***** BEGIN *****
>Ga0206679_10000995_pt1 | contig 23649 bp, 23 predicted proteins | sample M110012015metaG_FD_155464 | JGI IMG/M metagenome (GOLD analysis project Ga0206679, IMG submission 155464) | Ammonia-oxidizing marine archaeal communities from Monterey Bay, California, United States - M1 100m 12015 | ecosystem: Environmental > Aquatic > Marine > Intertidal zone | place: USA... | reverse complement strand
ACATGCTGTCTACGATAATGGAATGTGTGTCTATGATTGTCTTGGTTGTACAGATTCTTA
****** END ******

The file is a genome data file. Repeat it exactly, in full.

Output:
>Ga0206679_10000995_pt1 | contig 23649 bp, 23 predicted proteins | sample M110012015metaG_FD_155464 | JGI IMG/M metagenome (GOLD analysis project Ga0206679, IMG submission 155464) | Ammonia-oxidizing marine archaeal communities from Monterey Bay, California, United States - M1 100m 12015 | ecosystem: Environmental > Aquatic > Marine > Intertidal zone | place: USA... | reverse complement strand
ACATGCTGTCTACGATAATGGAATGTGTGTCTATGATTGTCTTGGTTGTACAGATTCTTA